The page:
A former Washington high school football coach who was not rehired by the school district for conducting post-game prayers with his players on the field is appealing to the United States Supreme Court for vindication.
Joseph Kennedy, a retired Marine turned Bremerton High School football coach, began praying at the 50-yard line after every game, starting in 2008. Eventually, players began joining him, until a majority of the team was beside him. At least one parent, however, said his son felt “compelled to participate” for fear of losing playing time if he didn’t.
Kennedy’s post-game ritual eventually evolved into motivational speeches with religious references. He continued with the practice until in 2015 when the Bremerton School District took issue after an opposing coach told the district that Kennedy had asked his players to join Kennedy for a post-game prayer, saying he “thought it was pretty cool” the district would allow such activity.
After a review of Kennedy’s performance in 2015, the district declined to rehire Kennedy for refusing orders from the district to end the post-game prayer sessions.
Kennedy would eventually appeal to the courts, defending his right to pray with his players on the field. Kennedy argued that he was engaging in constitutionally protected religious expression.
The U.S. Supreme Court has now agreed to hear his case.
"It seems so simple to me: It's a guy taking a knee by himself on the 50-yard-line, which to me doesn't seem like it needs a rocket scientist or a Supreme Court justice to figure out," he told CBS News. "I didn't want to cause any waves, and the thing I wanted to do was coach football and thank God after the game."
That’s one way of looking at it. However, the school district saw Kennedy acting as an agent of the state who, as a public employee, violated the religious freed of students who felt pressured into prayer.
"When a coach uses the power of his job to be in a place and have access to students at a time when they're expected to encircle him and come to him, that's an abuse of that power and a violation of the Constitution," Rachel Laser, president and CEO of Americans United for Separation of Church and State, told CBS News. "Religious freedom is not the right to impose your religion on others. We all need to have it, so that's why the free exercise and establishment clause work together to protect religious freedom for all of us."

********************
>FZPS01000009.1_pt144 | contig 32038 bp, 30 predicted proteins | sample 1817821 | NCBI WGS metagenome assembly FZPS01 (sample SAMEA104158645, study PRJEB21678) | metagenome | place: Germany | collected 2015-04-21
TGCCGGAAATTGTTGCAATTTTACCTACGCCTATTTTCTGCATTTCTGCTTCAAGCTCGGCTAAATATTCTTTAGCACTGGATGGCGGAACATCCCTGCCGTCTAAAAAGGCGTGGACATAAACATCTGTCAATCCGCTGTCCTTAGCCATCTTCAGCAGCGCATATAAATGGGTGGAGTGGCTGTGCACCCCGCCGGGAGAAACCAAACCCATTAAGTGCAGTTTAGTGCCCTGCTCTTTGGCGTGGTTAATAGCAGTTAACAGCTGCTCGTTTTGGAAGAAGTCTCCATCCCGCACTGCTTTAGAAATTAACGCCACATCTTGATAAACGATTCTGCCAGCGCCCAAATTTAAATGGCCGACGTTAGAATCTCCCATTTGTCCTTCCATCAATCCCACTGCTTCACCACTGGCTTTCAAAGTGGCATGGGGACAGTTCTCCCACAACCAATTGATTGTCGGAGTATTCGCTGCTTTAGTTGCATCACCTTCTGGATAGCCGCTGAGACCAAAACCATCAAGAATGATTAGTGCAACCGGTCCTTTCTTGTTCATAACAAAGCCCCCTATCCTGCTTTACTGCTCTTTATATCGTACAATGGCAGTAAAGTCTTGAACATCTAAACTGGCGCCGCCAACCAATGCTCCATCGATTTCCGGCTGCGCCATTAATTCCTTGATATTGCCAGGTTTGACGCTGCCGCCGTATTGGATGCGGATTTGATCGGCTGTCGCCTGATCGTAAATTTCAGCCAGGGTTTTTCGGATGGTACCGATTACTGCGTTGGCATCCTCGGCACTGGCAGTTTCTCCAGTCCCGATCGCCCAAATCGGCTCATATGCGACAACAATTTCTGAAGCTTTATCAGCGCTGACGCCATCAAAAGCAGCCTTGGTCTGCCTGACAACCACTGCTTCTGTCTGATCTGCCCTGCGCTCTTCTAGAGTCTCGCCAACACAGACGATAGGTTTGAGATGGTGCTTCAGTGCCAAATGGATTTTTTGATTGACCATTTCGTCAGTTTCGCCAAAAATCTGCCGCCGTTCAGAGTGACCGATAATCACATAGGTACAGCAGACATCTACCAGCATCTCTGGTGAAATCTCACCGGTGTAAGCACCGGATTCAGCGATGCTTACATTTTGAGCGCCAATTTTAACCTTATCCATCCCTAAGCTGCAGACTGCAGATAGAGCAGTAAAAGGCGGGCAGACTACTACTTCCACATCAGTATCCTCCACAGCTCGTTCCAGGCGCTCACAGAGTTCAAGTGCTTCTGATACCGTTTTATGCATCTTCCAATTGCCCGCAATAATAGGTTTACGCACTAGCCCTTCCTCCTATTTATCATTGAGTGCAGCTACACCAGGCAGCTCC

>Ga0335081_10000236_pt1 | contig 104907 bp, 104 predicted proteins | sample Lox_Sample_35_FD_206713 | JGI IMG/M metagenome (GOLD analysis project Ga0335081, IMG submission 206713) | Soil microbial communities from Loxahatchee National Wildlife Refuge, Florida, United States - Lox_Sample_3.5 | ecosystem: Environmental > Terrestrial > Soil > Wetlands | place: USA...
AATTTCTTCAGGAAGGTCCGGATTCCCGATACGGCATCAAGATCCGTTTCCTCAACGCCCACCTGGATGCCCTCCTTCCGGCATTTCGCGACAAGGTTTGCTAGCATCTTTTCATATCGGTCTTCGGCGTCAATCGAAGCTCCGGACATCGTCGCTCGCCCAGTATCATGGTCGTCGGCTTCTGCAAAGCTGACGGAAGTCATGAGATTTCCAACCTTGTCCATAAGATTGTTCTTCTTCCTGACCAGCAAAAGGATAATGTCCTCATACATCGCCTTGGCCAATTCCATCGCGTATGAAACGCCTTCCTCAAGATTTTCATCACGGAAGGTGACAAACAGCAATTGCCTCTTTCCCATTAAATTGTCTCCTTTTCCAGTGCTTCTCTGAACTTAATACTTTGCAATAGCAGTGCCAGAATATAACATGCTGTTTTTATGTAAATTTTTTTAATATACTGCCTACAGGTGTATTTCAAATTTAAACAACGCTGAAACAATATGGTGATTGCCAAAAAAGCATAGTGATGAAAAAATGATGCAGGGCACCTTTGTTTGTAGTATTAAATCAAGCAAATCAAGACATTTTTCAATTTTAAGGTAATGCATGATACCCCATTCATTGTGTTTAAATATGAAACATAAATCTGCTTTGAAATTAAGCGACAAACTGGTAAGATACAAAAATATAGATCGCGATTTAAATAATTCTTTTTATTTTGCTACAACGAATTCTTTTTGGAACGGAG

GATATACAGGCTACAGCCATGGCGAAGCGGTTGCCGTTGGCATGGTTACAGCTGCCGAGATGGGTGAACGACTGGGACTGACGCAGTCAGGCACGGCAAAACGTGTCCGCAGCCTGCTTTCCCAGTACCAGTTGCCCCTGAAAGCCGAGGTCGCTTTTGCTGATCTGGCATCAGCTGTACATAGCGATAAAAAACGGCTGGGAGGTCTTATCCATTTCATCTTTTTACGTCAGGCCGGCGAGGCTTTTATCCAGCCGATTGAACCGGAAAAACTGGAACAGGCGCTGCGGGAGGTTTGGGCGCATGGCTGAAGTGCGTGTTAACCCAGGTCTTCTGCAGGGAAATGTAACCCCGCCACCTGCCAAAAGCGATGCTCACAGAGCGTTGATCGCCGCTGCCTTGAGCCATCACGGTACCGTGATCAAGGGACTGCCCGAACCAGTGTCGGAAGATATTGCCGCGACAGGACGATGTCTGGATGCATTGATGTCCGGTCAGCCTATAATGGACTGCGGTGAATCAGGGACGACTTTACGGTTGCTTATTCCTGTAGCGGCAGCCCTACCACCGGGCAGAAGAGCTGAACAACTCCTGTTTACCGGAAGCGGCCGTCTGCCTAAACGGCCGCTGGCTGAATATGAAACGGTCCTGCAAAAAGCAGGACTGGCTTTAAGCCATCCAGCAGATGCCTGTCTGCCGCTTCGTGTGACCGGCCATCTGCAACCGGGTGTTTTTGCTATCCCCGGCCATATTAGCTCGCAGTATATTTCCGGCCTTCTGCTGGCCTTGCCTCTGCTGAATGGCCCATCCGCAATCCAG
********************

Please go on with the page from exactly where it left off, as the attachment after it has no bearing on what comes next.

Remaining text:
The district’s lawyers argued that Kennedy’s prayers could exposed the district to legal liability by their non-secular nature.
"Bremerton High School legally risks endorsing or favoring one set of religious views over others and that's not what the Constitution promises," Laser said. "Religious freedom, those 16 words of our First Amendment of our Constitution are a shield that protects religious freedom for all of us, not just religious freedom for some of us."
Kennedy temporarily stopped praying after games but in mid-October 2015, he informed the district through an attorney that he would resume praying after requesting a religious accommodation under Title IV of the Civil Rights Act, which prohibits discrimination on the basis of religion.
"No reasonable observer could conclude that a football coach who waits until the game is over and the players have left the field and then walks to mid-field to say a short, private, personal prayer is speaking on behalf of the state," his lawyer said in a letter to the Bremerton School District. "Quite the opposite, Coach Kennedy is engaged in private religious expression upon which the state may not infringe."
Kennedy eventually chose to reapply for his coaching position at Bremerton High School, and in 2016, filed suit against district in a federal district court in Tacoma, Washington. He argued that the district had violated his constitutional rights to free speech and free exercise.
According to CBS, U.S. District judge Ronald Leighton ruled against Kennedy, finding that "while public schools do not have unfettered discretion to restrict an employee's religious speech, they do have the ability to prevent a coach from praying at the center of the football field immediately after games."
After losing in a number of lower courts, Kennedy’s case will now be decided by the highest court in the land. CBS reports that a decision from the Supreme Court is expected by the end of June.